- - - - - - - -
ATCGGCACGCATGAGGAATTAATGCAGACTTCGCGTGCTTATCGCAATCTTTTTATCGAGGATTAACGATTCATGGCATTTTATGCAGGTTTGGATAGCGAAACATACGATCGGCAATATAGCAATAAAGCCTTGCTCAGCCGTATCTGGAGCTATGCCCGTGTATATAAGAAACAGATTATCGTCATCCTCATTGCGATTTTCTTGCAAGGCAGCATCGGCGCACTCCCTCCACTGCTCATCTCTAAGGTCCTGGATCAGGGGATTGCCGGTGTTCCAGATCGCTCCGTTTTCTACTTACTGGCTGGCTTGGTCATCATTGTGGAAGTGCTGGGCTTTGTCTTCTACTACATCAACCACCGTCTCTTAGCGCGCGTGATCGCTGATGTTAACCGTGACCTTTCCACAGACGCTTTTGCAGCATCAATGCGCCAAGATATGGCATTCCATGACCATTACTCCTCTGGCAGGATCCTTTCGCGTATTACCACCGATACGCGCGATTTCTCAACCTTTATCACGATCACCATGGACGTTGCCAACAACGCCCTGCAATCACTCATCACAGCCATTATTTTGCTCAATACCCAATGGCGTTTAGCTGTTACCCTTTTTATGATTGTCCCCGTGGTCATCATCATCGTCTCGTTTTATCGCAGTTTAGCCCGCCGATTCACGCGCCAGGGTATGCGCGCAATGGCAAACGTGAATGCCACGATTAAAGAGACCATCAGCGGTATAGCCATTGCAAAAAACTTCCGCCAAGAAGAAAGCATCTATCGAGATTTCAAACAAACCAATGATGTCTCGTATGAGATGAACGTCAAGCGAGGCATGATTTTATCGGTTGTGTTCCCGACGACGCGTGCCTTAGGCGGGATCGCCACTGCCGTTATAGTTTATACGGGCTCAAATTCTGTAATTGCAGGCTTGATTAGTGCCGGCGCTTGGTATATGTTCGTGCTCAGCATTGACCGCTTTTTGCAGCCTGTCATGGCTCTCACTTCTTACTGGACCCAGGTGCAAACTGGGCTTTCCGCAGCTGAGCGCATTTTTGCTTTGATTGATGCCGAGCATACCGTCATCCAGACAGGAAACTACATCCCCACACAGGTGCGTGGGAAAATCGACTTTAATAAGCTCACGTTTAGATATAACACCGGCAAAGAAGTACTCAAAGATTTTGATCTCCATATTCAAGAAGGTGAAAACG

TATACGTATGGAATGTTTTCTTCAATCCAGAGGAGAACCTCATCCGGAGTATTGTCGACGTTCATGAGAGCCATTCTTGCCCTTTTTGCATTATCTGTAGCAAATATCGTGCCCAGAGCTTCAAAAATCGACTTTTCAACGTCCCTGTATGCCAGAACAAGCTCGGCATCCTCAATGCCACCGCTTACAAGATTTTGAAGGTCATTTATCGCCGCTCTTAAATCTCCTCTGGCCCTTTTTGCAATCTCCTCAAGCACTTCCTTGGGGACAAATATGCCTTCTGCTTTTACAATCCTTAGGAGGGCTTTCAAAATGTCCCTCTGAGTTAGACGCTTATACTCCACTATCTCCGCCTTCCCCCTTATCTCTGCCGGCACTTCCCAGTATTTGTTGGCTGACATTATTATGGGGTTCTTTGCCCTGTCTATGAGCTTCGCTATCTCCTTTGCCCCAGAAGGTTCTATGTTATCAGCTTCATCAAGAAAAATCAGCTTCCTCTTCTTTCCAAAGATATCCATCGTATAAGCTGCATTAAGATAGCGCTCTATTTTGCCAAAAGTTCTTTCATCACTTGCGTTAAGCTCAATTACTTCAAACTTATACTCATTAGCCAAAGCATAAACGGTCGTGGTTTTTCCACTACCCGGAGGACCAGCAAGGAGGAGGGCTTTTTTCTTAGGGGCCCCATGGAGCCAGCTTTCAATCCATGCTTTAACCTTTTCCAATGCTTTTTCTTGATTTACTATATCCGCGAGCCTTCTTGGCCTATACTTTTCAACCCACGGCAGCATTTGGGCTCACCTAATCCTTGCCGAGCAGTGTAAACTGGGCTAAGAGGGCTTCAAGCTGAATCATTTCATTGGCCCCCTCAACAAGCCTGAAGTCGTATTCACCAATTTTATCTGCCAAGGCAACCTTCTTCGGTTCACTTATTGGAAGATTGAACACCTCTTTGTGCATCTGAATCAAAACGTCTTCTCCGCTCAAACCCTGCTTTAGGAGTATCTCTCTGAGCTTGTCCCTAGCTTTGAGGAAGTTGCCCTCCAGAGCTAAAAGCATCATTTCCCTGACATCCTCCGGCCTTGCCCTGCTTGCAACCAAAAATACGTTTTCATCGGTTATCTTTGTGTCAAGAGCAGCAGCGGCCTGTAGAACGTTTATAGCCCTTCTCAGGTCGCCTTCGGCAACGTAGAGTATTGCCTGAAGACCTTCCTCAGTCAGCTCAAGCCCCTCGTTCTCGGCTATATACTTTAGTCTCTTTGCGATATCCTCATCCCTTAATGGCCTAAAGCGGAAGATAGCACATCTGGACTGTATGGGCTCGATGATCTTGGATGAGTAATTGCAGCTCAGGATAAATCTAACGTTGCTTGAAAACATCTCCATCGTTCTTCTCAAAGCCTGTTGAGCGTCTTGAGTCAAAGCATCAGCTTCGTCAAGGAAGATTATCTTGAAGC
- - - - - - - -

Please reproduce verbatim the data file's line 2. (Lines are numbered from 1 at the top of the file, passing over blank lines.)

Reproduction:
TATACGTATGGAATGTTTTCTTCAATCCAGAGGAGAACCTCATCCGGAGTATTGTCGACGTTCATGAGAGCCATTCTTGCCCTTTTTGCATTATCTGTAGCAAATATCGTGCCCAGAGCTTCAAAAATCGACTTTTCAACGTCCCTGTATGCCAGAACAAGCTCGGCATCCTCAATGCCACCGCTTACAAGATTTTGAAGGTCATTTATCGCCGCTCTTAAATCTCCTCTGGCCCTTTTTGCAATCTCCTCAAGCACTTCCTTGGGGACAAATATGCCTTCTGCTTTTACAATCCTTAGGAGGGCTTTCAAAATGTCCCTCTGAGTTAGACGCTTATACTCCACTATCTCCGCCTTCCCCCTTATCTCTGCCGGCACTTCCCAGTATTTGTTGGCTGACATTATTATGGGGTTCTTTGCCCTGTCTATGAGCTTCGCTATCTCCTTTGCCCCAGAAGGTTCTATGTTATCAGCTTCATCAAGAAAAATCAGCTTCCTCTTCTTTCCAAAGATATCCATCGTATAAGCTGCATTAAGATAGCGCTCTATTTTGCCAAAAGTTCTTTCATCACTTGCGTTAAGCTCAATTACTTCAAACTTATACTCATTAGCCAAAGCATAAACGGTCGTGGTTTTTCCACTACCCGGAGGACCAGCAAGGAGGAGGGCTTTTTTCTTAGGGGCCCCATGGAGCCAGCTTTCAATCCATGCTTTAACCTTTTCCAATGCTTTTTCTTGATTTACTATATCCGCGAGCCTTCTTGGCCTATACTTTTCAACCCACGGCAGCATTTGGGCTCACCTAATCCTTGCCGAGCAGTGTAAACTGGGCTAAGAGGGCTTCAAGCTGAATCATTTCATTGGCCCCCTCAACAAGCCTGAAGTCGTATTCACCAATTTTATCTGCCAAGGCAACCTTCTTCGGTTCACTTATTGGAAGATTGAACACCTCTTTGTGCATCTGAATCAAAACGTCTTCTCCGCTCAAACCCTGCTTTAGGAGTATCTCTCTGAGCTTGTCCCTAGCTTTGAGGAAGTTGCCCTCCAGAGCTAAAAGCATCATTTCCCTGACATCCTCCGGCCTTGCCCTGCTTGCAACCAAAAATACGTTTTCATCGGTTATCTTTGTGTCAAGAGCAGCAGCGGCCTGTAGAACGTTTATAGCCCTTCTCAGGTCGCCTTCGGCAACGTAGAGTATTGCCTGAAGACCTTCCTCAGTCAGCTCAAGCCCCTCGTTCTCGGCTATATACTTTAGTCTCTTTGCGATATCCTCATCCCTTAATGGCCTAAAGCGGAAGATAGCACATCTGGACTGTATGGGCTCGATGATCTTGGATGAGTAATTGCAGCTCAGGATAAATCTAACGTTGCTTGAAAACATCTCCATCGTTCTTCTCAAAGCCTGTTGAGCGTCTTGAGTCAAAGCATCAGCTTCGTCAAGGAAGATTATCTTGAAGC